To be honest, I too was guilty of believing that there’s an easy way. That you only needed an e-book, and that you could create it with minimal effort…

Well, you can create such a thing, and you can even sell it successfully, but it’s not going to be a quality product, and your customers will call you out on this sooner or later.

In a sentence: Polishing a turd is not a good product creation approach.

So-Called Quality Product Creation – The Art of Polishing a Turd |

How to Write a Properly Usable Review

reviewReviews are like flyers in your local travel agency – some have no impact on you whatsoever, but some make you want to visit a certain place so bad that you literally can’t wait to reserve a flight and a hotel.

Now, let me clarify one thing. Writing a review is not about convincing anyone to do anything. It’s about giving some honest opinions about a given product and listing its pros and cons. In the end, whatever you write should only provide new knowledge to your readers so they can have an easier time making their own decision.

That being said, reviews can have a tremendous impact on our product-buying decisions. Reviews create massive social proof. Let me give you an example, which coffee grinder are you more likely to buy: one that has no reviews, or one that has 20 reviews, 17 of which being positive and 3 negative?

If you’re like most people you will go for the second one despite the fact that 3 people consider it a bad product.

So at least this one thing’s clear – reviews are powerful. But what’s in it for us – online entrepreneurs, and for our online businesses?

Reviews and online businesses

Reviews are a great way of selling affiliate products. This is a practice well known in the affiliate space.

There are basically three stages of buying a product (at least for most people):

  1. Looking for a solution. This is where people start googling their problem and searching for possible solutions. An example: “how to learn guitar chords.” As a result of such a query one will probably stumble upon some guitar playing products, guides or books. That’s where they move to the second stage.
  2. Reviewing available solutions. This is where the reviews come into play. Once someone becomes interested in a given product, they will probably start searching for reviews and opinions to make sure that the product is indeed a quality one.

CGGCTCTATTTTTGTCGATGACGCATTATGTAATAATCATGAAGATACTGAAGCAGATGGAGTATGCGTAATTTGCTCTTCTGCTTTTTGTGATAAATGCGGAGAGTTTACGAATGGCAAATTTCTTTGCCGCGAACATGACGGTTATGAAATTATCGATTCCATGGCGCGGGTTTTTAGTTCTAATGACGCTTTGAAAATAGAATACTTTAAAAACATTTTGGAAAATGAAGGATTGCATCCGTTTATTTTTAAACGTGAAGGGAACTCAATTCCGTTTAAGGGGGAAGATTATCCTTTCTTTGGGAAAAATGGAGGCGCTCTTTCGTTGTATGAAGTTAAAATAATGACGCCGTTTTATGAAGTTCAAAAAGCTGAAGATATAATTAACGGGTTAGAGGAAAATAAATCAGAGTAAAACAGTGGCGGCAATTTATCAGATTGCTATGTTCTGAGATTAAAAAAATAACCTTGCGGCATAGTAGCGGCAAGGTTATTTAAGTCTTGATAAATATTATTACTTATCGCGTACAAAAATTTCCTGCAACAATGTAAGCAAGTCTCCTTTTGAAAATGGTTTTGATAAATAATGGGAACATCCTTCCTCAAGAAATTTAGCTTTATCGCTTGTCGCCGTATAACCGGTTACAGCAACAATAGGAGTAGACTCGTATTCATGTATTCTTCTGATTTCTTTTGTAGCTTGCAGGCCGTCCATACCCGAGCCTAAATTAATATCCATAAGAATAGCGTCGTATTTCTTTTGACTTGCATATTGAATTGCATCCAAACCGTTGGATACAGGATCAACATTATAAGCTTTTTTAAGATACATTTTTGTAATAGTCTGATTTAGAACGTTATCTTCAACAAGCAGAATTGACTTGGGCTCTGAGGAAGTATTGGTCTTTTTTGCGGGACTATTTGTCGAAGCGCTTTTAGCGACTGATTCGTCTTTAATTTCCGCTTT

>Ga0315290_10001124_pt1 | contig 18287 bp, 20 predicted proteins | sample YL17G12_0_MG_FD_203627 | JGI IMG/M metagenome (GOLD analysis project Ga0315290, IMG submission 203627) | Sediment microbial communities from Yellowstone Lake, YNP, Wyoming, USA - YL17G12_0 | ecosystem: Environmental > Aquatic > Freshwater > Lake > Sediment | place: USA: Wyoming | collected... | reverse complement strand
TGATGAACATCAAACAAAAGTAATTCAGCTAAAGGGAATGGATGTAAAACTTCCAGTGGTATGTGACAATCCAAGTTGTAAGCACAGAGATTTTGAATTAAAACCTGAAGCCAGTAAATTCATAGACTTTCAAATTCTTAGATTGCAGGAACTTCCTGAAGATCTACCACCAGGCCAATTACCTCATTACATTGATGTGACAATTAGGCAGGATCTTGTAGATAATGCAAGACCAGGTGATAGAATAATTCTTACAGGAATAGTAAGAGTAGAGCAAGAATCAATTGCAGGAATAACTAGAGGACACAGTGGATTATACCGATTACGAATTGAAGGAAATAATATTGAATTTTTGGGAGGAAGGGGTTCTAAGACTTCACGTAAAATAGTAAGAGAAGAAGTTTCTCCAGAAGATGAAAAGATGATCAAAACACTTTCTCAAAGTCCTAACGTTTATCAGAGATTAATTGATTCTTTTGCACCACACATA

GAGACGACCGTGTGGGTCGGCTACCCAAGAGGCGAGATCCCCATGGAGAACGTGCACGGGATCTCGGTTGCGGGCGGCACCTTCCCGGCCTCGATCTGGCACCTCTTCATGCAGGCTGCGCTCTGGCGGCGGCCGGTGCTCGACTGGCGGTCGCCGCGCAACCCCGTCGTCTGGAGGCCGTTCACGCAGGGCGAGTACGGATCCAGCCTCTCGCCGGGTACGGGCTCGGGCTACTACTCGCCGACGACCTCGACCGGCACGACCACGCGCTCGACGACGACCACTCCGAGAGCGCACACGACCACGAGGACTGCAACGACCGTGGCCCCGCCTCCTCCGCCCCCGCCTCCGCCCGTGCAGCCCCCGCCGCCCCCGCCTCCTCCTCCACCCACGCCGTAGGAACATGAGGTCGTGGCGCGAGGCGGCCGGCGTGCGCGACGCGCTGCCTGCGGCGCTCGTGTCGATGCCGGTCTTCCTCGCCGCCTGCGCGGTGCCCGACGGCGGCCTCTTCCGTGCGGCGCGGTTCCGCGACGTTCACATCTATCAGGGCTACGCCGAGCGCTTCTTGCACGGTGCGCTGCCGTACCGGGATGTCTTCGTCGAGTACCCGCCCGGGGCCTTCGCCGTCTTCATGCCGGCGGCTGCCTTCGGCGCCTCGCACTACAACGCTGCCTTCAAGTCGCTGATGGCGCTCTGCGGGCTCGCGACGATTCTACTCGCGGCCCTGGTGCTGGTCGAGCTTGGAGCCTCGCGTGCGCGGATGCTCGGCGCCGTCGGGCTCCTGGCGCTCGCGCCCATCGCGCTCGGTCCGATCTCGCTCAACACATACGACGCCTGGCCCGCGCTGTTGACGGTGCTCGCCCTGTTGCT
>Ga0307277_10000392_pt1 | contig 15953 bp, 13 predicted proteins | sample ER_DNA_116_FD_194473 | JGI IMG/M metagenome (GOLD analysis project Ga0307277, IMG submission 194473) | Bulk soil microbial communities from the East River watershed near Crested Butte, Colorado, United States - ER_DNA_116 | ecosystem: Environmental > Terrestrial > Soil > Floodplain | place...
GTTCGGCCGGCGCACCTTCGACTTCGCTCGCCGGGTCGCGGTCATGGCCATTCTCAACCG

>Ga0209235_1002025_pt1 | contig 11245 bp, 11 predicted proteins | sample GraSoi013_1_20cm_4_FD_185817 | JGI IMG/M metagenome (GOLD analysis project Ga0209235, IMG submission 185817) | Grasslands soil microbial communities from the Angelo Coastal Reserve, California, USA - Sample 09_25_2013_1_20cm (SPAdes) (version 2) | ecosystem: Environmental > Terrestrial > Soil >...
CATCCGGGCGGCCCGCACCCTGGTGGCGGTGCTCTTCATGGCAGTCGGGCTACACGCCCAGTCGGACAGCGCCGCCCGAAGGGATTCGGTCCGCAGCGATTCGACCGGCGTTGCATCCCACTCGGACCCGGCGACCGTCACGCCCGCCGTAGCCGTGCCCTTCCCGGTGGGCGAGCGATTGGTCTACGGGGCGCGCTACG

3. Buying. In this last stage someone simply makes the final move and buys the product.

Now, a smart affiliate will completely take over the stages #2 and #3.

If someone is in the stage #2, they are at least considering spending some money. This is a very good moment to provide some insights about the product they’re considering and either lead them towards buying it or listing a range of alternatives.

If after reading your review the person becomes convinced to buy the product, you can capitalize on this by providing an affiliate link. This way, the person doesn’t have to leave your site to move to the stage #3 because it’s all in one place.

Disclaimer. I really don’t advise to write a fake review just to get someone to buy what you’re promoting. This is not the point of a review. People will see through your intentions immediately, and they will never ever believe another review of yours. In a word: be honest.

Okay, it’s time to talk business. Here are the steps and elements of writing a properly usable product review.

get the product

Get the product

Writing a review without actually having the product can be hard… And by hard I mean impossible.

When it comes to digital products, you can get a downloadable copy of the product (you don’t have to get the DVDs or whatever else the product consists of), but when it comes to physical products you absolutely have to lay your hands on them.

How are you going to review the new iPad without ever holding it in your hand, right?

There are a couple of ways to get a review copy of a product. First of all, you can plainly ask for it. Some companies realize the power of reviews so they tend to respond to such requests. Secondly, you can buy it through your own affiliate link, which can allow you to get it for even 75% off. Thirdly, you can borrow it from someone who already has it.

Be honest

I briefly mentioned this just a minute ago, but I want to stress it out here one more time.

The only good review is an honest review. Building credibility and trust takes time, and you can lose it all with just one fake review.

Always give your honest opinion. Here’s an interesting fact. People will not necessarily give up on buying the product just because you’ve listed some disadvantages of it. But they will surely notice that you’re being honest.

What? Why? For whom?